Album Review: body / negative – everett

[Track Number; 2023]

With a handheld recorder pointed at the world, Andy Schiaffino captures the hum of their surroundings; creaks, hisses, half-heard conversations, and distant trills of a city. Under their body / negative moniker, they make music that weaves all these noises into an adaptable and blossoming lo-fi style. With their signature 1960s Wurlitzer 200a and a landline-style handset in lieu of a conventional microphone, their music revels in texture; it’s music made from and for quiet dark rooms.

Originally set to be recorded in New Mexico, everett was instead written and recorded while Schiaffino looked after their terminally ill father in a hospice. Dedicated in its entirety to their late mother and father, everett’s heart is wrapped up in grief and sadness. Incorporating field recordings from Amulet’s Randall Taylor, “sleepy” flickers like an old home movie playing from a projector while “fraidy cat”’s spoiled and water-damaged texture evokes the experimental solo work of Kría Brekkan and the haunting air of very early recordings, like it’s some old buried wax record found in an attic. A surprising and sparse Britney Spears cover at the centre of the album (“everytime”) even carries a mournful and nostalgic air, the lyrics easily turned into odes for Schiaffino’s parents; “I make-believe / That you are here / It’s the only way / That I see clear”.

Hope and light still emerge though, particularly as the album progresses towards its final stretch. “ataraxia” and “everett” are two of three tracks on the album featuring Madeline Johnston under the moniker Midwife (who also co-produces), and they lean more into a shoegaze influence to emulate an illuminating effect. “everett” in particular is wrapped up in soft guitar fuzz while Schiaffino’s voice is a dreamy perfume that passes through the music; it’s like sun breaking through the storm clouds. Elsewhere “persimmon” calls on extra guitar from Ancestor’s Justin Maranga, creating an oscillating effect as the music spins and crescendos (evoking Sigur Rós’ original version of “Hafssól” as well as the dizzying effect from Andrew Bird’s Janus Spinning Horns from his live shows).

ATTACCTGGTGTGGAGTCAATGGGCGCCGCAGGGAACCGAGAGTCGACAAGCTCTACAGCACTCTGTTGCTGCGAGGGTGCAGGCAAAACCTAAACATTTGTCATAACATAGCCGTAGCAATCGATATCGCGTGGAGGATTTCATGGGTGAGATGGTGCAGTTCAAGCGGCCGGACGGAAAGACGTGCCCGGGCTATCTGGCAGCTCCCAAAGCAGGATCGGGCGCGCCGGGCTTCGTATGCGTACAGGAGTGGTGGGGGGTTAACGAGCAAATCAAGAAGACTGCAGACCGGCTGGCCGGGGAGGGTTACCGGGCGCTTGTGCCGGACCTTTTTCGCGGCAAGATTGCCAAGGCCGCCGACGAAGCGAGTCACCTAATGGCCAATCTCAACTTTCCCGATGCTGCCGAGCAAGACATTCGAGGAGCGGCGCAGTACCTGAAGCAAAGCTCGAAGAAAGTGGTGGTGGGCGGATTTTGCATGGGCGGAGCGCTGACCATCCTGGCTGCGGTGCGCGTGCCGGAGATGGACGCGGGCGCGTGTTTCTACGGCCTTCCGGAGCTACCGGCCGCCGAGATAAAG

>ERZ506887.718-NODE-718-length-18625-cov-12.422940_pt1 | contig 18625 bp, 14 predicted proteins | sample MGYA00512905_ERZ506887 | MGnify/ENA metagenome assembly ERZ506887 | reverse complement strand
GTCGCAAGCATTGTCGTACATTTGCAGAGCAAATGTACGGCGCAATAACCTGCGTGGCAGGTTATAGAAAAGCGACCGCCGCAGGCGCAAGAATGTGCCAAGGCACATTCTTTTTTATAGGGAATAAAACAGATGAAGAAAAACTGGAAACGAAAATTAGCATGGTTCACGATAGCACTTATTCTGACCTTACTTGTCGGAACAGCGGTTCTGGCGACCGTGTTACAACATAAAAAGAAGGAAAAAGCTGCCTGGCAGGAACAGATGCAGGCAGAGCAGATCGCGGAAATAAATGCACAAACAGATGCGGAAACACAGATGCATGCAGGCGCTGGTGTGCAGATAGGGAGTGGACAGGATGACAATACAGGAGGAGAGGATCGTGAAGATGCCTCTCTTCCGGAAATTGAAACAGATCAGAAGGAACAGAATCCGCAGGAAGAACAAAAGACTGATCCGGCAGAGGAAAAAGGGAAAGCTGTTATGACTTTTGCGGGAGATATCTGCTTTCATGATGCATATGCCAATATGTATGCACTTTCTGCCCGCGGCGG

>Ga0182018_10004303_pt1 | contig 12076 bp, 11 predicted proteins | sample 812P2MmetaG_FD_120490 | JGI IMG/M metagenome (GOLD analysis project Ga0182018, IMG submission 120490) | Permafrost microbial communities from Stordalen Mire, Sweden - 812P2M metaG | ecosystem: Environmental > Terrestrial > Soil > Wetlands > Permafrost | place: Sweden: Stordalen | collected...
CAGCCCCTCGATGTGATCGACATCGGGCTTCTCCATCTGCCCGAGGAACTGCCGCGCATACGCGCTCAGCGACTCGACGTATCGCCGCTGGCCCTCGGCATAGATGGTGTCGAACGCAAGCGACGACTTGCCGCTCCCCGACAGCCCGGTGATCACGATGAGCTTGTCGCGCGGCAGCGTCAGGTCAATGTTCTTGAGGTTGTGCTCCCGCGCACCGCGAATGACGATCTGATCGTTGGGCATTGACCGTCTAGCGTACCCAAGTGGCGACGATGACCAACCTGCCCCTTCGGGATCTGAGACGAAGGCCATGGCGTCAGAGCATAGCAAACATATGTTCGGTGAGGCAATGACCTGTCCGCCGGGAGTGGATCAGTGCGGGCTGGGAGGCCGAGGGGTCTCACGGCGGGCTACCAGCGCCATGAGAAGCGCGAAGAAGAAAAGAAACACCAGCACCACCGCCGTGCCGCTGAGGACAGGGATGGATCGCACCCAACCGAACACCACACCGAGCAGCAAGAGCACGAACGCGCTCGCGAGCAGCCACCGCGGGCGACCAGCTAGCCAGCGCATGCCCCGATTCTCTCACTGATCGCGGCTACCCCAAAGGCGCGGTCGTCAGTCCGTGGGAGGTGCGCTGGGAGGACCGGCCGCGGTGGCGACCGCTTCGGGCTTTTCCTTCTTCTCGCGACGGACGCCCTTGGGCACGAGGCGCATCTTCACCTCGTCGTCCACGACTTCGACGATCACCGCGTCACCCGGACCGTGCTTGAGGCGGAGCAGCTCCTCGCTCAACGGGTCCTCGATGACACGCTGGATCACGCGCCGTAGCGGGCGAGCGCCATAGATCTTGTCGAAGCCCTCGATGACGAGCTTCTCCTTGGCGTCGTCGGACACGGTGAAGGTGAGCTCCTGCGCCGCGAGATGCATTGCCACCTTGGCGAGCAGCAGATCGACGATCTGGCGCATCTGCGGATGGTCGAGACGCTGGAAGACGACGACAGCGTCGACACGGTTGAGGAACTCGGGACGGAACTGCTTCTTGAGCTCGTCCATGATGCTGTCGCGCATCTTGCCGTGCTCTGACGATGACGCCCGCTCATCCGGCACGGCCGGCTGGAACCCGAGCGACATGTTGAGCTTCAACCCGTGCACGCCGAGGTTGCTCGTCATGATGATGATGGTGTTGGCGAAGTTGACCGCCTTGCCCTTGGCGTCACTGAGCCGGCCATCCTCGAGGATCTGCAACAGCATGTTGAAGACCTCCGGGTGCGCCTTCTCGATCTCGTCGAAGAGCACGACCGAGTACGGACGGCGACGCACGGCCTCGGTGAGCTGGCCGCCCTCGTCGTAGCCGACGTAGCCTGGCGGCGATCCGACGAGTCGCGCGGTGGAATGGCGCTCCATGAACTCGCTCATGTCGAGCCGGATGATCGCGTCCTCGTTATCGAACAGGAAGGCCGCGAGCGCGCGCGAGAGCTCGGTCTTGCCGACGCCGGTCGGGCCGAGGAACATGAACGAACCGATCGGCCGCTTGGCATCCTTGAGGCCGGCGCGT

Take everett as a record of working through despair and loss, then. It mines dark ambient territory with the likes of “faun and fawn” (again, evoking Von with its eerie faraway alien wails and prickly audio hiss), traverses through gloomy lo-fi pop (“everytime”), and finds a path towards a auspicious and brighter future (“ataraxia”, “everett”).

It’s also a notable step forward for Schiaffino as body / negative. everett carries forward their collaborative ethos, again working with a number of artists they admire and stylistically fuse well with (Slowdive’s Simon Scott does a great job unfurling the velvety layers from his mastering deck), but the album also expands outwards. It’s more varied and engrossing than 2020’s lean and extremely brief Fragments, and while there are moments here which pass by without much to say (“flowers (the proverbial you)”, “fraidy cat”), overall Schiaffino feels like they are creating with greater purpose. The room is still quiet and dark, but the sunrise is definitely peeking and peering through the curtains.